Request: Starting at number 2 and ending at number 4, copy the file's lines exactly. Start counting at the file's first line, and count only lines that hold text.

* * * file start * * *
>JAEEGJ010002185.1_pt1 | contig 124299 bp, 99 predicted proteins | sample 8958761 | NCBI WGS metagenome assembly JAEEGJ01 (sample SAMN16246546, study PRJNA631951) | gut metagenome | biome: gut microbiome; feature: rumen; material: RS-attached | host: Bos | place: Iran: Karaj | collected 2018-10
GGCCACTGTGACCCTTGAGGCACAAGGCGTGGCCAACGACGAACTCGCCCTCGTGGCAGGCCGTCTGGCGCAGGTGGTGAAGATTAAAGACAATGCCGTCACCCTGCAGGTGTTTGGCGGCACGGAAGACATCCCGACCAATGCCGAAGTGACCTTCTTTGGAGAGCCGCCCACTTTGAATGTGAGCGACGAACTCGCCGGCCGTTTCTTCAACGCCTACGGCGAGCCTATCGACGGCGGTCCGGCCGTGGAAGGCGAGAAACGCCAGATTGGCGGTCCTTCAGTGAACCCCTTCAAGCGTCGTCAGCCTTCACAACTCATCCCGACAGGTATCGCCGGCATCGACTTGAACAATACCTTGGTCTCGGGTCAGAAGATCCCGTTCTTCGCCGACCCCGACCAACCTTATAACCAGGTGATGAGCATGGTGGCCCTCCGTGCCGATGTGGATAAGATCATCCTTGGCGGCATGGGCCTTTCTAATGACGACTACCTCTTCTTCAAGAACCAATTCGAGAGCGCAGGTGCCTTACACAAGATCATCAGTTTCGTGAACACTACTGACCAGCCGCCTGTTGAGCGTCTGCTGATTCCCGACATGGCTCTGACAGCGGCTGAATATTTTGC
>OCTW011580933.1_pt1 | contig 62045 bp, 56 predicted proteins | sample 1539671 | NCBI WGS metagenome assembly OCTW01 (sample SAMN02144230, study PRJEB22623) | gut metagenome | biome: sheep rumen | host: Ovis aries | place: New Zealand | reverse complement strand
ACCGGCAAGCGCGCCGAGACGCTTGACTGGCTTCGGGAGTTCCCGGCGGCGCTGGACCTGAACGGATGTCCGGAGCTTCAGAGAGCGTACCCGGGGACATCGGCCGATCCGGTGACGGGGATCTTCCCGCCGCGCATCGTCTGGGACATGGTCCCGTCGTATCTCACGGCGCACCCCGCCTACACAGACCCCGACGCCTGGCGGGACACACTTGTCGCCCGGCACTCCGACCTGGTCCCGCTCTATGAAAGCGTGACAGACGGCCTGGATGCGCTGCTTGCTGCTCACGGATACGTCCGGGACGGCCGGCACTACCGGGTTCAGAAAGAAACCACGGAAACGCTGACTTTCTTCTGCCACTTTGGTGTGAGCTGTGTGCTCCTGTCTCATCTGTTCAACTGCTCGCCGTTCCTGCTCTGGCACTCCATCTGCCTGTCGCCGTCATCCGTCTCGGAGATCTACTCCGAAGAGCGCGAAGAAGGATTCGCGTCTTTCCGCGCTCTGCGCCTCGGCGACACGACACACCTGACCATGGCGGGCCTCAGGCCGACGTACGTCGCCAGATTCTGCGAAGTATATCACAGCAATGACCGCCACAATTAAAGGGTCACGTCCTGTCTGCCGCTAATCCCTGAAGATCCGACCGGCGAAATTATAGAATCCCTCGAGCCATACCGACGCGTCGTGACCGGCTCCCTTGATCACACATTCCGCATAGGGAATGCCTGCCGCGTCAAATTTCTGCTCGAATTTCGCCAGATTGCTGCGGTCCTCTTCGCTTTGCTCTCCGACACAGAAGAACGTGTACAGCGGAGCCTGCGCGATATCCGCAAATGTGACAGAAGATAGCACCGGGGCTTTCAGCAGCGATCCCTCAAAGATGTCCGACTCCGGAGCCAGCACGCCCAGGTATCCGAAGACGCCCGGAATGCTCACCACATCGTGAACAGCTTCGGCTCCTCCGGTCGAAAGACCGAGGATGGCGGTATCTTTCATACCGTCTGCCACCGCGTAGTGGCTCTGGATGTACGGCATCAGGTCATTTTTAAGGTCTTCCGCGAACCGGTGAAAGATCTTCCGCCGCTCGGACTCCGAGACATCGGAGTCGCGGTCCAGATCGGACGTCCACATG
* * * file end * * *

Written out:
GGCCACTGTGACCCTTGAGGCACAAGGCGTGGCCAACGACGAACTCGCCCTCGTGGCAGGCCGTCTGGCGCAGGTGGTGAAGATTAAAGACAATGCCGTCACCCTGCAGGTGTTTGGCGGCACGGAAGACATCCCGACCAATGCCGAAGTGACCTTCTTTGGAGAGCCGCCCACTTTGAATGTGAGCGACGAACTCGCCGGCCGTTTCTTCAACGCCTACGGCGAGCCTATCGACGGCGGTCCGGCCGTGGAAGGCGAGAAACGCCAGATTGGCGGTCCTTCAGTGAACCCCTTCAAGCGTCGTCAGCCTTCACAACTCATCCCGACAGGTATCGCCGGCATCGACTTGAACAATACCTTGGTCTCGGGTCAGAAGATCCCGTTCTTCGCCGACCCCGACCAACCTTATAACCAGGTGATGAGCATGGTGGCCCTCCGTGCCGATGTGGATAAGATCATCCTTGGCGGCATGGGCCTTTCTAATGACGACTACCTCTTCTTCAAGAACCAATTCGAGAGCGCAGGTGCCTTACACAAGATCATCAGTTTCGTGAACACTACTGACCAGCCGCCTGTTGAGCGTCTGCTGATTCCCGACATGGCTCTGACAGCGGCTGAATATTTTGC
>OCTW011580933.1_pt1 | contig 62045 bp, 56 predicted proteins | sample 1539671 | NCBI WGS metagenome assembly OCTW01 (sample SAMN02144230, study PRJEB22623) | gut metagenome | biome: sheep rumen | host: Ovis aries | place: New Zealand | reverse complement strand
ACCGGCAAGCGCGCCGAGACGCTTGACTGGCTTCGGGAGTTCCCGGCGGCGCTGGACCTGAACGGATGTCCGGAGCTTCAGAGAGCGTACCCGGGGACATCGGCCGATCCGGTGACGGGGATCTTCCCGCCGCGCATCGTCTGGGACATGGTCCCGTCGTATCTCACGGCGCACCCCGCCTACACAGACCCCGACGCCTGGCGGGACACACTTGTCGCCCGGCACTCCGACCTGGTCCCGCTCTATGAAAGCGTGACAGACGGCCTGGATGCGCTGCTTGCTGCTCACGGATACGTCCGGGACGGCCGGCACTACCGGGTTCAGAAAGAAACCACGGAAACGCTGACTTTCTTCTGCCACTTTGGTGTGAGCTGTGTGCTCCTGTCTCATCTGTTCAACTGCTCGCCGTTCCTGCTCTGGCACTCCATCTGCCTGTCGCCGTCATCCGTCTCGGAGATCTACTCCGAAGAGCGCGAAGAAGGATTCGCGTCTTTCCGCGCTCTGCGCCTCGGCGACACGACACACCTGACCATGGCGGGCCTCAGGCCGACGTACGTCGCCAGATTCTGCGAAGTATATCACAGCAATGACCGCCACAATTAAAGGGTCACGTCCTGTCTGCCGCTAATCCCTGAAGATCCGACCGGCGAAATTATAGAATCCCTCGAGCCATACCGACGCGTCGTGACCGGCTCCCTTGATCACACATTCCGCATAGGGAATGCCTGCCGCGTCAAATTTCTGCTCGAATTTCGCCAGATTGCTGCGGTCCTCTTCGCTTTGCTCTCCGACACAGAAGAACGTGTACAGCGGAGCCTGCGCGATATCCGCAAATGTGACAGAAGATAGCACCGGGGCTTTCAGCAGCGATCCCTCAAAGATGTCCGACTCCGGAGCCAGCACGCCCAGGTATCCGAAGACGCCCGGAATGCTCACCACATCGTGAACAGCTTCGGCTCCTCCGGTCGAAAGACCGAGGATGGCGGTATCTTTCATACCGTCTGCCACCGCGTAGTGGCTCTGGATGTACGGCATCAGGTCATTTTTAAGGTCTTCCGCGAACCGGTGAAAGATCTTCCGCCGCTCGGACTCCGAGACATCGGAGTCGCGGTCCAGATCGGACGTCCACATG